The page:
Hana-bi

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Hana-bi
HanaBi poster.jpg
Theatrical release poster
Directed byTakeshi Kitano
Produced byMasayuki Mori
Yasushi Tsuge
Takio Yoshida
Written byTakeshi Kitano
Starring
Music byJoe Hisaishi
CinematographyHideo Yamamoto
Edited byTakeshi Kitano
Yoshinori Oota
Production
company
Distributed byNippon Herald Films
Release date
Running time
103 minutes
CountryJapan
LanguageJapanese
Budget$2.3 million[1]

Hana-bi (はなび, HANA-BI), released in the United States as Fireworks, is a 1997 Japanese crime drama film written, directed and edited by Takeshi Kitano, who also stars in it.[2] The film's score was composed by Joe Hisaishi in his fourth collaboration with Kitano. Hana-bi (花火, Hanabi) is the Japanese word for "fireworks."

The unexpected international success of Hana-bi, coupled with Sonatine's critical acclaim, established Kitano as one of the foremost Japanese filmmakers of his time.

Synopsis[edit]

Yoshitaka Nishi (Takeshi Kitano) is a violent police detective who had to retire from the police after a tragic accident during a detention: another detective, Tanaka, was killed by the suspect, while two other detectives, Nakamura and Horibe, were severely injured. Becoming unemployed, Nishi spends most of his time taking care of his sick wife Miyuki (Kayoko Kishimoto), who has leukemia. The film moves at a deliberate pace and devotes much time to exploring their relationship. Miyuki also suffers after the death of their child. To pay for his wife's needs, Nishi borrows money from the yakuza, but is having difficulty repaying them.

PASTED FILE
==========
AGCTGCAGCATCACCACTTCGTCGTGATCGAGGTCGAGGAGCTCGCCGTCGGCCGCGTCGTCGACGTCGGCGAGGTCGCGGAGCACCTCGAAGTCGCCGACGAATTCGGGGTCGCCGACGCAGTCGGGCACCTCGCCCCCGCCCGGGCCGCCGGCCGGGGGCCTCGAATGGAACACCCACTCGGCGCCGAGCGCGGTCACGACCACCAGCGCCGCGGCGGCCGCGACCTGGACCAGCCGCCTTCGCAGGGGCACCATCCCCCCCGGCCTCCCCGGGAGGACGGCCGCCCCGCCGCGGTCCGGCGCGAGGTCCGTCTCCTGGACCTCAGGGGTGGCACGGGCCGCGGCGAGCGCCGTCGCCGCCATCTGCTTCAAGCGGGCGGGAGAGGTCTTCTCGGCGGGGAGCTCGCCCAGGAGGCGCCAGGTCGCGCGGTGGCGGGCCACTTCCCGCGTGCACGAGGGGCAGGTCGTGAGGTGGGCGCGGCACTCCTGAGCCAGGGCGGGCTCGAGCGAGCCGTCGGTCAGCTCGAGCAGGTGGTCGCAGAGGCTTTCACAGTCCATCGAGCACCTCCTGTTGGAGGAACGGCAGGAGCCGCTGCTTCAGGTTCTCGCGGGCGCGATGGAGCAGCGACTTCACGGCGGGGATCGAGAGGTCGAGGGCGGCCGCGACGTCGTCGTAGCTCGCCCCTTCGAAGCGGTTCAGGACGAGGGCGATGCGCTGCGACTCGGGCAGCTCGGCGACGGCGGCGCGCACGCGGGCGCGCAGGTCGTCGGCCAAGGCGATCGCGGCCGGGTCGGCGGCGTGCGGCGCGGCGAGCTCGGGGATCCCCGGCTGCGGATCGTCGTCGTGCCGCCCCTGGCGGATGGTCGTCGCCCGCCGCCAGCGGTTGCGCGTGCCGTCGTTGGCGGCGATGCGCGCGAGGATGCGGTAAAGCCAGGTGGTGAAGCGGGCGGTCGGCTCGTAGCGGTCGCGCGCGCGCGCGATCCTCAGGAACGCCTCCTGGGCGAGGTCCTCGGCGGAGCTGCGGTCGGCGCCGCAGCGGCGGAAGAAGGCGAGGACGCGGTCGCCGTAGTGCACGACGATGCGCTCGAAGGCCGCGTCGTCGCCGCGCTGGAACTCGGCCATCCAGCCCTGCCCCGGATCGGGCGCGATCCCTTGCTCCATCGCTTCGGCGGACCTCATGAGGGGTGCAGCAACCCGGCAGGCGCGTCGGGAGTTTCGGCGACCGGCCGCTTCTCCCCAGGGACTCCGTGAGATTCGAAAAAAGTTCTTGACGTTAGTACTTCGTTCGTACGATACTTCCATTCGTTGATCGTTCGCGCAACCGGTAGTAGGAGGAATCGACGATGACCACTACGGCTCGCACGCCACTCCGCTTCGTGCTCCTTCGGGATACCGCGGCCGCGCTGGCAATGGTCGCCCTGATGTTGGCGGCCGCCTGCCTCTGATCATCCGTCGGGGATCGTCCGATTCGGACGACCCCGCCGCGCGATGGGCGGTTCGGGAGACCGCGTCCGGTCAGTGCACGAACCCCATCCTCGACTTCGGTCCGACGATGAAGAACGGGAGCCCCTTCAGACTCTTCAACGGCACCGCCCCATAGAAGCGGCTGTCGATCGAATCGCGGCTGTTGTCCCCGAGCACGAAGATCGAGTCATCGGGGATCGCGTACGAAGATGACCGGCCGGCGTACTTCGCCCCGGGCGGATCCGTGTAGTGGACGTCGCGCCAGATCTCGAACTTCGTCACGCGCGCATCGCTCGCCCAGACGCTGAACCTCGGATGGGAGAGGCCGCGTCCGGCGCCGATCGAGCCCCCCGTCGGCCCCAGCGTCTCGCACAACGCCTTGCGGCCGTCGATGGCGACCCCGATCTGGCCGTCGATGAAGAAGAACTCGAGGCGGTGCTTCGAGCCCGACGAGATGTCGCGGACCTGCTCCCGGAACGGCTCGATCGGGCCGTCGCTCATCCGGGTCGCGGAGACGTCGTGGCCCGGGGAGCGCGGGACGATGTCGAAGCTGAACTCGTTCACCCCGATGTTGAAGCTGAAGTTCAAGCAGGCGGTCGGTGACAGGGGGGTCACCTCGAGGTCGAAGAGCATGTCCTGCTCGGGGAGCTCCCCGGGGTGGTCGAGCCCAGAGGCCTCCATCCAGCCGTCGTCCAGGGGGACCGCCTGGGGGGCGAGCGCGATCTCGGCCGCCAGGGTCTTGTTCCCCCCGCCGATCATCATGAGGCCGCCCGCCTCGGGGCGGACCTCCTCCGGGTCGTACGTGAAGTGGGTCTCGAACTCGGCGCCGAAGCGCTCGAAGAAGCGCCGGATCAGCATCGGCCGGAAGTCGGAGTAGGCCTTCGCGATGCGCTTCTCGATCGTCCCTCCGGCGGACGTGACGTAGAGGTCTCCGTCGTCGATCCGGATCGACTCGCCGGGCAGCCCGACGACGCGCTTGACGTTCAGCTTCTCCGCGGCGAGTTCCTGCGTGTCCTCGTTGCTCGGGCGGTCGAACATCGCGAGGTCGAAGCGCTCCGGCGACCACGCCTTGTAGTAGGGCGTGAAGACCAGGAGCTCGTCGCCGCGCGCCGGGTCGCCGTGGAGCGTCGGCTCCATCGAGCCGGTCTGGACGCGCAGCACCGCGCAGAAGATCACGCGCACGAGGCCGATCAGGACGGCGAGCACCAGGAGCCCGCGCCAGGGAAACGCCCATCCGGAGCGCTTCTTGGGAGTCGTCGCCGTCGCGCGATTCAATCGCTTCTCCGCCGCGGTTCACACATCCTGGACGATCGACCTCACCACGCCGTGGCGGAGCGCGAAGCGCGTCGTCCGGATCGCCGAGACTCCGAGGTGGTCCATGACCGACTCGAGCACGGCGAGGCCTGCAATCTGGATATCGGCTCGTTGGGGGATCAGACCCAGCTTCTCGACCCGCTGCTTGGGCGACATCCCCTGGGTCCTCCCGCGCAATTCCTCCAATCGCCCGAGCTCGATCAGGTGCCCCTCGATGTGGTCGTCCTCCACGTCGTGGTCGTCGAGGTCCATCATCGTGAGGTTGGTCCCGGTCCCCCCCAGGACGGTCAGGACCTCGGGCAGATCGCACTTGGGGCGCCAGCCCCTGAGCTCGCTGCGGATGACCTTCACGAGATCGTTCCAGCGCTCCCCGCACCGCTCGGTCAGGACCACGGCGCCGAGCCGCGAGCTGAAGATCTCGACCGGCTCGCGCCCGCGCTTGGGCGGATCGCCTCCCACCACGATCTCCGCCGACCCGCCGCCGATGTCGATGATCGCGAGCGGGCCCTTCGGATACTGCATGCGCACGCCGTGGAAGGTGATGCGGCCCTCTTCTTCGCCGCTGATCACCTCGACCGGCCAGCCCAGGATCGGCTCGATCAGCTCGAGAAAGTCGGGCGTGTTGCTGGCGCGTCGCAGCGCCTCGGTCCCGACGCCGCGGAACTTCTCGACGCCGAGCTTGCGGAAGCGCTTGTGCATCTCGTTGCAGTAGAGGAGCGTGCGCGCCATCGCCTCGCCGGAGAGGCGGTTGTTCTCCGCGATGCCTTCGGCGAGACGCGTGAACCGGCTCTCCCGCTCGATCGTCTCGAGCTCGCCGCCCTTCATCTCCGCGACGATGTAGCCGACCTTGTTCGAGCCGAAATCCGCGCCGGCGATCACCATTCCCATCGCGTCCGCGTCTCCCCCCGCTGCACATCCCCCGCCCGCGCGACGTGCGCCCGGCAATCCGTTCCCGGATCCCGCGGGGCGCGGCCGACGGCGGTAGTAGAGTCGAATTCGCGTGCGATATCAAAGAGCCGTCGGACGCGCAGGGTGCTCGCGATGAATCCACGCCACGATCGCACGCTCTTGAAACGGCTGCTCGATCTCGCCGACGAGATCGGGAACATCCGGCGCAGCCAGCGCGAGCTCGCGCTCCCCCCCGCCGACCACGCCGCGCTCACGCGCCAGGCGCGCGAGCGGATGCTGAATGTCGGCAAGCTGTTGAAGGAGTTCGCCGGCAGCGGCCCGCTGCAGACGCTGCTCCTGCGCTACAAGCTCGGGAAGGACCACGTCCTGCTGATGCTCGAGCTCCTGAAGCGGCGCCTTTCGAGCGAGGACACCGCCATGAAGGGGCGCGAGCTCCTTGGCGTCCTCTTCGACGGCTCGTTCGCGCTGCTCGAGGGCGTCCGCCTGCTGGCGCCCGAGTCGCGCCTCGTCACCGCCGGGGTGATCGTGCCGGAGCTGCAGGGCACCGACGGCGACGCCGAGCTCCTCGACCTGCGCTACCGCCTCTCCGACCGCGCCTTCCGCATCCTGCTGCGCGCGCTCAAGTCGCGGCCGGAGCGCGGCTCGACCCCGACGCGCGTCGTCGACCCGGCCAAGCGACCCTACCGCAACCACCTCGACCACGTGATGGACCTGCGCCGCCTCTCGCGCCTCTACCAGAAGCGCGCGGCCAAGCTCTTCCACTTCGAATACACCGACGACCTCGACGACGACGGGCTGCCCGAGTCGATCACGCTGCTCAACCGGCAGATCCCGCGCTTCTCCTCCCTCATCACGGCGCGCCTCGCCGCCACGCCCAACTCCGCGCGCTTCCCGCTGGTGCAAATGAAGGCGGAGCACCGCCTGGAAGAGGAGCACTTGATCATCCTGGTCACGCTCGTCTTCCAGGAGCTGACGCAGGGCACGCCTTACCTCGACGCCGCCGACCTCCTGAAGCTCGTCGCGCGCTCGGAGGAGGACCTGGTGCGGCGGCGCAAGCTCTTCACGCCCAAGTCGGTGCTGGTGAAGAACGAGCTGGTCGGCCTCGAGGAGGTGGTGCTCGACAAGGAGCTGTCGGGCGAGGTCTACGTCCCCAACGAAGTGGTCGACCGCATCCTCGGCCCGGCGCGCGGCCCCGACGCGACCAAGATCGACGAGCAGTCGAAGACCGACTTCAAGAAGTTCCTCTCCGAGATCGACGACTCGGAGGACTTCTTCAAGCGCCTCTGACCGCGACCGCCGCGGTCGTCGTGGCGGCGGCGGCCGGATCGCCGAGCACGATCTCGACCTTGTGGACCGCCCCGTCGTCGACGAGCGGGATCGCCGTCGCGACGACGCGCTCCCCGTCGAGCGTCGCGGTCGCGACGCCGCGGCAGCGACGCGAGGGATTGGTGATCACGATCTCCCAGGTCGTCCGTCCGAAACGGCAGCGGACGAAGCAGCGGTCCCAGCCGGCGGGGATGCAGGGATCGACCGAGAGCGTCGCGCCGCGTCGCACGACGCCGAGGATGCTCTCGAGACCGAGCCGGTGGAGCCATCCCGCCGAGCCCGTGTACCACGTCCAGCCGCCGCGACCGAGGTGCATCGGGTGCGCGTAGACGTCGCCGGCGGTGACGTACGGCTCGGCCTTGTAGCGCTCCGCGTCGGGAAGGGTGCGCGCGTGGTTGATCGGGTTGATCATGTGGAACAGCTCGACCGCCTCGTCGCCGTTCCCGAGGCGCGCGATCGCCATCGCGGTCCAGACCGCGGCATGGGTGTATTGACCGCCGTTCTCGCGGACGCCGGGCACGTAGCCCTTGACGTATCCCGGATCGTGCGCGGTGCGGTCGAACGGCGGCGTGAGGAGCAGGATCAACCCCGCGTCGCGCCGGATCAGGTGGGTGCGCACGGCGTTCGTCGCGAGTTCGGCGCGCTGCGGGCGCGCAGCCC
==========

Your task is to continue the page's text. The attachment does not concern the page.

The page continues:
Meanwhile, Horibe, whom the accident left in a wheelchair, experiences a deep depression. His marriage quickly breaks up, so now he lives alone. In a conversation with Nishi, Horibe hints he considered committing suicide, while adding that he would like to paint but cannot afford to buy himself necessary materials. Nishi buys a second-hand taxi cab and repaints it in police colors. He arms himself with a signal revolver and commits an audacious bank robbery dressed as a cop. He gives money to Tanaka's widow and buys inks and papers for Horibe, who takes up painting and creates surrealistic works of art. Nishi then starts a journey to historical sites with his wife; both of them know they will not return.

Nakamura learns about the gift for Tanaka's widow, advising her to keep the money. He also learns about the paints for Horibe and soon understands who committed the robbery. Meanwhile, guessing who may be behind the robbery, the yakuza thugs chase Nishi to extort money from him, allegedly for storage. Eventually, the gangsters find Nishi, but he kills them all in a violent shootout. At the same time, Nishi is found by Nakamura, who wants to arrest him for the robbery. Nishi asks Nakamura to spare him a moment of time and sits down on the beach next to his wife, who suddenly says to him, "Thank you...for everything". Two gunshots are heard off camera, but the film doesn't reveal who was shot.

Cast[edit]

Production[edit]

Horibe takes up painting in the pointillist style in order to compensate for his paralysis. In reality, these paintings were painted by Kitano himself, whilst in recovery from an infamous motorcycle accident in August 1994 that left half of his face paralyzed.[3]

Kitano's daughter and former singer, Shoko Kitano, makes a cameo appearance playing a nameless girl flying a kite in the film's closing scenes.

The film's title is sometimes listed as "Hana-bi", "hana-bi" or "Hanabi" on the covers of international DVD releases and other references to the film in the West. However, the official title is actually HANA-BI, fully capitalized,[4][5] and is used on all Japanese licensed products, including theatrical posters, video covers and OST covers.[6]